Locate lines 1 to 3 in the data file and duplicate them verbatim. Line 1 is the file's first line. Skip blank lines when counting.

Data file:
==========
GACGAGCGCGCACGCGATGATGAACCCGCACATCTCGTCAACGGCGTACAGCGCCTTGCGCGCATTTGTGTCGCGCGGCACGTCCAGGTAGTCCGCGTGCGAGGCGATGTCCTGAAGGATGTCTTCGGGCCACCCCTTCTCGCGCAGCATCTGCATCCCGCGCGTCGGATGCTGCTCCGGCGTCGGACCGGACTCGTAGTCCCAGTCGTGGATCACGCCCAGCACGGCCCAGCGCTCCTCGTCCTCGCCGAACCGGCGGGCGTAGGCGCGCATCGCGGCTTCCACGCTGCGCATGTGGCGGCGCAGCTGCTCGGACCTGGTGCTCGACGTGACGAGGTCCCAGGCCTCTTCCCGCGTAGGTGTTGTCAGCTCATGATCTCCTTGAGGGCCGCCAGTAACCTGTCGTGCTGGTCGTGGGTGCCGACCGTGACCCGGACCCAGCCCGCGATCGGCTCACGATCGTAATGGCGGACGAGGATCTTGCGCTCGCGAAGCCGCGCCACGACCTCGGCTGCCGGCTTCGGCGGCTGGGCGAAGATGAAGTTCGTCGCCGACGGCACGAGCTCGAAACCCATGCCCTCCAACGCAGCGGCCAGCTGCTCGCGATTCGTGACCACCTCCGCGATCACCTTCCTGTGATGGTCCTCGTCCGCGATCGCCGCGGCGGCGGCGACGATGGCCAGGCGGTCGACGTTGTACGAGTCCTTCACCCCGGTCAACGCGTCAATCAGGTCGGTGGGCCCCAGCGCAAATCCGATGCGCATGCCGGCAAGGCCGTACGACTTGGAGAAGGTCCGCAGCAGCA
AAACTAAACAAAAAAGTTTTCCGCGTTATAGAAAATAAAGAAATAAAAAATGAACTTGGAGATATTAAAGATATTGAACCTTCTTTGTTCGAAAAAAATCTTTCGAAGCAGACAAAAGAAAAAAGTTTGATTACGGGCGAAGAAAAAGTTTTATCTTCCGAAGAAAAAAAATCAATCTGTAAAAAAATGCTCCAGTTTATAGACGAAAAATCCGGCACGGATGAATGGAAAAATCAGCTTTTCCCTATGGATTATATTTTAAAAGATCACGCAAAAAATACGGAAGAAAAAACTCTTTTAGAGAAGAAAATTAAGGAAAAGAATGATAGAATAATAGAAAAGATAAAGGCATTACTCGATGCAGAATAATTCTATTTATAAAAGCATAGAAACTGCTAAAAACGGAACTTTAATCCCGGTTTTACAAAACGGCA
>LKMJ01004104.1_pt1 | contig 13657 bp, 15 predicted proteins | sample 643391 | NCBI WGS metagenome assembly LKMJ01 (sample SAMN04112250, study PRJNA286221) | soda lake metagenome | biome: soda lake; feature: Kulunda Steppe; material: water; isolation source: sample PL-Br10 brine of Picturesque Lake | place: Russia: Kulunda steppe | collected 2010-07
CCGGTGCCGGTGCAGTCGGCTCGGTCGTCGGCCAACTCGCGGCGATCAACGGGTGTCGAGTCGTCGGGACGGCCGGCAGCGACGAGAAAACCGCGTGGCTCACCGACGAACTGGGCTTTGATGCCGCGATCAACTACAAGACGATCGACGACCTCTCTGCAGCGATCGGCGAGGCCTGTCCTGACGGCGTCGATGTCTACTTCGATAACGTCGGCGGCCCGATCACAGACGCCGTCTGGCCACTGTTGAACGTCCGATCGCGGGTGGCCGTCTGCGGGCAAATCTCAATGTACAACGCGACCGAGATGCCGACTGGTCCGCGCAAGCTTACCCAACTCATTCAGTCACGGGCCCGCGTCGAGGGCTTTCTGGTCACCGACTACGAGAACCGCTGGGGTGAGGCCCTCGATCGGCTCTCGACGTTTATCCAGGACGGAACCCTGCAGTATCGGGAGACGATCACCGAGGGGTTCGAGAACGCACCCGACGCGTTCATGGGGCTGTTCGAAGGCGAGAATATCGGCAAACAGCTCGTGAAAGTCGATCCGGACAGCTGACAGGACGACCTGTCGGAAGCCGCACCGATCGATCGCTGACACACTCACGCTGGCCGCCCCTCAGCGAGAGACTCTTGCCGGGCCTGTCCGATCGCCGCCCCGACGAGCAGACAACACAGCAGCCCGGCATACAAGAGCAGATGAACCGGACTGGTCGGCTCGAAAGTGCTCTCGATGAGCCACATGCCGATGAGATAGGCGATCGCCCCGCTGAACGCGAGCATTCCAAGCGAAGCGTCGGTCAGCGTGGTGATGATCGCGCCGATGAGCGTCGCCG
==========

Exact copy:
GACGAGCGCGCACGCGATGATGAACCCGCACATCTCGTCAACGGCGTACAGCGCCTTGCGCGCATTTGTGTCGCGCGGCACGTCCAGGTAGTCCGCGTGCGAGGCGATGTCCTGAAGGATGTCTTCGGGCCACCCCTTCTCGCGCAGCATCTGCATCCCGCGCGTCGGATGCTGCTCCGGCGTCGGACCGGACTCGTAGTCCCAGTCGTGGATCACGCCCAGCACGGCCCAGCGCTCCTCGTCCTCGCCGAACCGGCGGGCGTAGGCGCGCATCGCGGCTTCCACGCTGCGCATGTGGCGGCGCAGCTGCTCGGACCTGGTGCTCGACGTGACGAGGTCCCAGGCCTCTTCCCGCGTAGGTGTTGTCAGCTCATGATCTCCTTGAGGGCCGCCAGTAACCTGTCGTGCTGGTCGTGGGTGCCGACCGTGACCCGGACCCAGCCCGCGATCGGCTCACGATCGTAATGGCGGACGAGGATCTTGCGCTCGCGAAGCCGCGCCACGACCTCGGCTGCCGGCTTCGGCGGCTGGGCGAAGATGAAGTTCGTCGCCGACGGCACGAGCTCGAAACCCATGCCCTCCAACGCAGCGGCCAGCTGCTCGCGATTCGTGACCACCTCCGCGATCACCTTCCTGTGATGGTCCTCGTCCGCGATCGCCGCGGCGGCGGCGACGATGGCCAGGCGGTCGACGTTGTACGAGTCCTTCACCCCGGTCAACGCGTCAATCAGGTCGGTGGGCCCCAGCGCAAATCCGATGCGCATGCCGGCAAGGCCGTACGACTTGGAGAAGGTCCGCAGCAGCA
AAACTAAACAAAAAAGTTTTCCGCGTTATAGAAAATAAAGAAATAAAAAATGAACTTGGAGATATTAAAGATATTGAACCTTCTTTGTTCGAAAAAAATCTTTCGAAGCAGACAAAAGAAAAAAGTTTGATTACGGGCGAAGAAAAAGTTTTATCTTCCGAAGAAAAAAAATCAATCTGTAAAAAAATGCTCCAGTTTATAGACGAAAAATCCGGCACGGATGAATGGAAAAATCAGCTTTTCCCTATGGATTATATTTTAAAAGATCACGCAAAAAATACGGAAGAAAAAACTCTTTTAGAGAAGAAAATTAAGGAAAAGAATGATAGAATAATAGAAAAGATAAAGGCATTACTCGATGCAGAATAATTCTATTTATAAAAGCATAGAAACTGCTAAAAACGGAACTTTAATCCCGGTTTTACAAAACGGCA
>LKMJ01004104.1_pt1 | contig 13657 bp, 15 predicted proteins | sample 643391 | NCBI WGS metagenome assembly LKMJ01 (sample SAMN04112250, study PRJNA286221) | soda lake metagenome | biome: soda lake; feature: Kulunda Steppe; material: water; isolation source: sample PL-Br10 brine of Picturesque Lake | place: Russia: Kulunda steppe | collected 2010-07